By Michael E. Miller
By Ryan Yousefi
By Kyle Munzenrieder
By Sabrina Rodriguez
By Michael E. Miller
By Carlos Suarez De Jesus
By Luther Campbell
By Kyle Munzenrieder
Celebrities did what they were supposed to do -- look remote and beautiful, and throngs of Miamians massed outside VMA ground zero as well as indoors in the several thousand hard-to-come-by seats did what they were supposed to do -- represented with matching his-and-hoochie wife beaters, got drunk, fell out from the heat and excitement, and clamored for autographs from Wim Wenders and Michael Jackson.
Having arrived -- as instructed by her Moonman-motifed ticket -- two hours early for the ceremony, The Bitch was already bored by the time it started, a state of canine mind alleviated briefly by the presence of Lil Jon and Ludacris. But what was really horrifying was the big chunk-o-crowd booing Vanessa and Alexandra Kerry, daughters of Democratic presidential candidate John Kerry. Aside from the fact that a good portion of the booing beachbillies probably aren't even registered to vote -- how freaking rude! (By the way -- P. Diddy: What's up with your newly-adopted "Vote or Die" sloganeering? Are you going to track down and suffocate nonparticipating citizens with Sean John windbreakers?) It's not like Vanessa and Alexandra -- who, though clearly frightened, prevailed with dignity and clear, steady voices -- were up there playing crappy, archaic, guitar-based rawk, as was Jet, who wish they were the Hives.
Arsenic-Laden Dust in the Wind
"I live ten blocks north of the project and I have bird baths, which I rinse every morning, and every morning there is a layer of dust and dirt covering those bird baths. And the same thing has been happening to all of my neighbors since they started construction over there."
That's Luis Penelas, chairman for the Buena Vista East Historic Neighborhood Association (and mayoral brother), talking. "Over there" is the future site of Midtown Miami, the 56-acre condo-retail-tropolis that will rise on the former Buena Vista railyard, the pampas that lies just south of the now-dustier-than usual Design District. "Most of the dust is going directly west. Here it's all low-income housing and young families and whatever," he fumes.
Dust is an unpleasant inhalant, but even more so when it originates from an official brownfield, which most railyards present and past, including this one, tend to be. Arsenic (from pesticides used to keep vermin out of railcars) and lead (from diesel used to fuel train engines) are among the contaminants. So Penelas called pollution experts at the Miami-Dade Department of Environmental Resources Management (DERM). They told him that before construction began the developers had indeed cleansed the brownfield enough to bring toxic chemicals in the soil to legal levels (unless perhaps someone wants to build a day-care center on the site). Hence the citizenry is not breathing arsenic-laden dust, they assured him (and The Bitch). However, DERM experts also told Penelas that the construction crews should have been using "dust suppression measures," also known as trucks with water tanks and big hoses.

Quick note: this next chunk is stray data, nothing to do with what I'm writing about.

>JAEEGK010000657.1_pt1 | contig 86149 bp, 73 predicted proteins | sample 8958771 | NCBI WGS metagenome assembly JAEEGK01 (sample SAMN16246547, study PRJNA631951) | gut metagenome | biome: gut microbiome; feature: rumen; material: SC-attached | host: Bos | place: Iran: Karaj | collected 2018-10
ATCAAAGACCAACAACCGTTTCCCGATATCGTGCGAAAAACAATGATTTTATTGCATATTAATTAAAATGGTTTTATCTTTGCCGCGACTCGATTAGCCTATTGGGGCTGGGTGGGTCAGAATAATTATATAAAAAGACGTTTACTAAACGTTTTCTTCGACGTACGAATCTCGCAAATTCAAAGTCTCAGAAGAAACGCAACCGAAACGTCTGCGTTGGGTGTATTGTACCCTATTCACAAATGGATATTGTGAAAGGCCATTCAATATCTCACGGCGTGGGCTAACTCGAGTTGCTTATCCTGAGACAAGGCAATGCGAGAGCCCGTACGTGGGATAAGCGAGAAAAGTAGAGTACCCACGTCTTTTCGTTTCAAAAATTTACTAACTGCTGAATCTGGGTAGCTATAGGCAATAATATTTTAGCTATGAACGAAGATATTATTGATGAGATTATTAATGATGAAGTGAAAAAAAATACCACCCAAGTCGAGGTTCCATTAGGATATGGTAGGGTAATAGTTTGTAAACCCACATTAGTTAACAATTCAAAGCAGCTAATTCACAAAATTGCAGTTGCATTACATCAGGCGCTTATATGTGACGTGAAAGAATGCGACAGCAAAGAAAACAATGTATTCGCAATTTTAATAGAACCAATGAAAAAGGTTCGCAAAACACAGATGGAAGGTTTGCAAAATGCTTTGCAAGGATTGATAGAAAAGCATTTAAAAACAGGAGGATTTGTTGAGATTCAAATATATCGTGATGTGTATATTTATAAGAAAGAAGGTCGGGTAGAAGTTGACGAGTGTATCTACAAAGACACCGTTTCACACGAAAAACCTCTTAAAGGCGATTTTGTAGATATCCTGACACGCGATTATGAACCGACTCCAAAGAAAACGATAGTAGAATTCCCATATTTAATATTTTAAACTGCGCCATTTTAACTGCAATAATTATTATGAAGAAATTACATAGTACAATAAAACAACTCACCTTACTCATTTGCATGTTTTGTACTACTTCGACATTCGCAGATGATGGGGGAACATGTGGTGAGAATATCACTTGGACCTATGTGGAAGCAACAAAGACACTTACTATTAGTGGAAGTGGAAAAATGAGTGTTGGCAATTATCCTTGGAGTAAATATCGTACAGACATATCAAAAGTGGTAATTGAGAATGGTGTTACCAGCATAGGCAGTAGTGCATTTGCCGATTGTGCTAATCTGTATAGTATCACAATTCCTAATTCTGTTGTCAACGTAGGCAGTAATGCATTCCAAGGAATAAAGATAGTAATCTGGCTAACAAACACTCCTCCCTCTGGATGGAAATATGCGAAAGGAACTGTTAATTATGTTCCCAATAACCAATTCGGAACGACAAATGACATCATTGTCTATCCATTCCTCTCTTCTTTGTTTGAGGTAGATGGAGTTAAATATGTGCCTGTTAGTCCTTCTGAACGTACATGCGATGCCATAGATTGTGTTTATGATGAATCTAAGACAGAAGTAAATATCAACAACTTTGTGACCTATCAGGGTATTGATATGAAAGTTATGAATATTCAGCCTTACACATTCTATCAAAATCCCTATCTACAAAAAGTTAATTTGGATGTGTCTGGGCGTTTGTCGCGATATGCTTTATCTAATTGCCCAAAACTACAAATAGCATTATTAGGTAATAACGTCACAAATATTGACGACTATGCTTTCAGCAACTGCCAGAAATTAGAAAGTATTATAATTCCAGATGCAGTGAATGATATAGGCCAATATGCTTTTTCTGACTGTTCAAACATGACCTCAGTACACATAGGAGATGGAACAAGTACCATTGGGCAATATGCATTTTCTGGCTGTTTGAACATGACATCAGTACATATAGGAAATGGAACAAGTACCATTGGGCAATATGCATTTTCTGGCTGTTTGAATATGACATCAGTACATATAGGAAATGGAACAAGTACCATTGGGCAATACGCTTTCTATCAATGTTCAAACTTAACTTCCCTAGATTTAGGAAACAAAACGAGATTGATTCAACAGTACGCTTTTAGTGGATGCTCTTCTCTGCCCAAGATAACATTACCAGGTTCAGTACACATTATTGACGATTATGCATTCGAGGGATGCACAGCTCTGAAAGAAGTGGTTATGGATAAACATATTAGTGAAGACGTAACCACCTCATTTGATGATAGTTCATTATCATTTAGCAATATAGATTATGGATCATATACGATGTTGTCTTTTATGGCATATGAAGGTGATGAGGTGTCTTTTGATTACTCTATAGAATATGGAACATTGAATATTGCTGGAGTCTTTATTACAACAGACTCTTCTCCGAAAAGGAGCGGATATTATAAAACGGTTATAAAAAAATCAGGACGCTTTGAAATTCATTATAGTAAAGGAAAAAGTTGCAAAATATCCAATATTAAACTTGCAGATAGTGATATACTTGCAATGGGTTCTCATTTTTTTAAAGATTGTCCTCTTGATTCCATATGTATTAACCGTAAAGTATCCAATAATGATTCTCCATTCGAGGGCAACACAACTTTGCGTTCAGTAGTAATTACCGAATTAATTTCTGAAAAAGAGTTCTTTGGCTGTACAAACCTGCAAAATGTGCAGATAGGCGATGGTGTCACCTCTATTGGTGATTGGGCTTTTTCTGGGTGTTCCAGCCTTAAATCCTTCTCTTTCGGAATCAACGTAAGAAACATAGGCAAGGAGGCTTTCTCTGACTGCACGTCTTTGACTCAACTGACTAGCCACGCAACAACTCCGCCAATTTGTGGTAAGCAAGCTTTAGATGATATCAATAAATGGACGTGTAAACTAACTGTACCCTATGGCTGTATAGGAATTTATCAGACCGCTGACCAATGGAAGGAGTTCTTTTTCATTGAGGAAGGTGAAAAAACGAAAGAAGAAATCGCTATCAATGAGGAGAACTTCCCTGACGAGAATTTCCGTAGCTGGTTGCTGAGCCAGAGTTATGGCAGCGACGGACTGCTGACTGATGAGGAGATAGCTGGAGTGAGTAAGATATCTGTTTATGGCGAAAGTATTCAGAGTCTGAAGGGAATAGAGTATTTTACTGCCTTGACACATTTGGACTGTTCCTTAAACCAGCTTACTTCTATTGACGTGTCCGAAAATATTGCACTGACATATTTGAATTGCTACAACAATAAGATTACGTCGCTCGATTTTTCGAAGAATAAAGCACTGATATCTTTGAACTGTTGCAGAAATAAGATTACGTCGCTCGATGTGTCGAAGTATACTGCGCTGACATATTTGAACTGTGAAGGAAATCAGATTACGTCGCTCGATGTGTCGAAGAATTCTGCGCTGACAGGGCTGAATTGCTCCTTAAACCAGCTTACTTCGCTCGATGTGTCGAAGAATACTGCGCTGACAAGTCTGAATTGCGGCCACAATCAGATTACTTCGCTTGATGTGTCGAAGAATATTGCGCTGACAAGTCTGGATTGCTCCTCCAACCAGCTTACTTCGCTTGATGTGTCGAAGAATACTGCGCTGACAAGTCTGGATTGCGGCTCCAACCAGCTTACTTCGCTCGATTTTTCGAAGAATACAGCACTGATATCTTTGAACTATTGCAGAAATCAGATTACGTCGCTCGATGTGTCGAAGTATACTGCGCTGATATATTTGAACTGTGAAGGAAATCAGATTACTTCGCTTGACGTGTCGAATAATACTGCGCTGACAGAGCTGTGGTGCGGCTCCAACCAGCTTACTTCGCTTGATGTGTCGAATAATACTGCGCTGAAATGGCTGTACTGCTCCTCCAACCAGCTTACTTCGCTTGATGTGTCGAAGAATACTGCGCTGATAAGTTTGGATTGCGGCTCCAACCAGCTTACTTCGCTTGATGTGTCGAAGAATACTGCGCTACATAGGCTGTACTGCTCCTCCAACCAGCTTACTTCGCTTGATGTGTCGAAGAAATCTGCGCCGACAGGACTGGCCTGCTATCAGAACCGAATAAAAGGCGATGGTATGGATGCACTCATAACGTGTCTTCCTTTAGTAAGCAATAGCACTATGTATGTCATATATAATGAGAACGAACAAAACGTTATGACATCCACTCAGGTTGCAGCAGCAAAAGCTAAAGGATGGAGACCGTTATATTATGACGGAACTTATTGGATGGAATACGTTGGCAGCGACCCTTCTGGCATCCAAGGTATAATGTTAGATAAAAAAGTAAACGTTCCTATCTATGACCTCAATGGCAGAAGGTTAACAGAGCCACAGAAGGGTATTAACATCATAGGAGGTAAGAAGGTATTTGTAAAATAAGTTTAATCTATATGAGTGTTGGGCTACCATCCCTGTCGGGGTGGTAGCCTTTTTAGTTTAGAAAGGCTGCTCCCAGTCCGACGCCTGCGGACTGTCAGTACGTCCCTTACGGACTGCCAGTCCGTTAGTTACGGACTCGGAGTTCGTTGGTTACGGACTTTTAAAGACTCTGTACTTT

As a result of Penelas's complaint, a DERM compliance officer visited the site and communicated the grievance to the construction manager. DERM officials are confident the water trucks will be used at Midtown Miami in the future. But Penelas remains miffed. "Why did it take a neighbor to complain for this to happen?" he huffs. "Are we going to have to keep an eye on everything?"
Well, yes. "Certainly we do not have enough inspectors to go around to every construction site in the county to monitor for fugitive dust," asserts DERM's assistant director Alyce Robertson. Especially not if the site is a brownfield infused with arsenic.
A Final VMA Aside
Rich people, long known for not cleaning up or doing the cooking in their own homes, have now become too lazy even to live in them. A party ostensibly given by former Calvin Klein model Tyson Beckford in honor of the terribly expensive Mercedes Maybach was actually thrown by a company called Villazo Villas. The agency organizes events at chi-chi addresses (the Thursday-night affair was at a waterfront palace on Palm Island), takes a cut, and then hands over a site-rental fee to the absent owners, who presumably are out of town while the caladium trampling is going on.
New Simmering Disaster: More People, Fewer Jobs
Bruce Nissen, director of research for Florida International University's Center for Labor Research and Studies, conducted a study, the findings of which were published in August, on how the Sunshine State is performing in creating new jobs for its burgeoning population.
Nissen's analysis examined recent short- and long-term job-creation figures, rates of unemployment, and the quality of new jobs (and of those disappearing). The report says the state is faring poorly on many economic fronts, and contains some seriously gloomy assessments, including the following:
"In the 40 months since March 2001, by July 2004 Florida had gained 263,500 jobs. This is a job growth rate of 3.7 percent. While this may sound impressive, it is in fact inadequate, because during the same period Florida's working-age population (ages 20-64) grew by 6.6 percent. To keep up with the growing population, jobs would have had to also grow by 6.6 percent, which would have meant 472,800 jobs, not 263,500. That translates into a shortfall of 209,300 jobs. ...On this measure: POOR PERFORMANCE."
The Sound Card Samples W's Compassionate Impression of Karla Faye Tucker
A University of Miami graduate has launched a board game (because most Republicans can't operate a computer) mocking non-conservatives.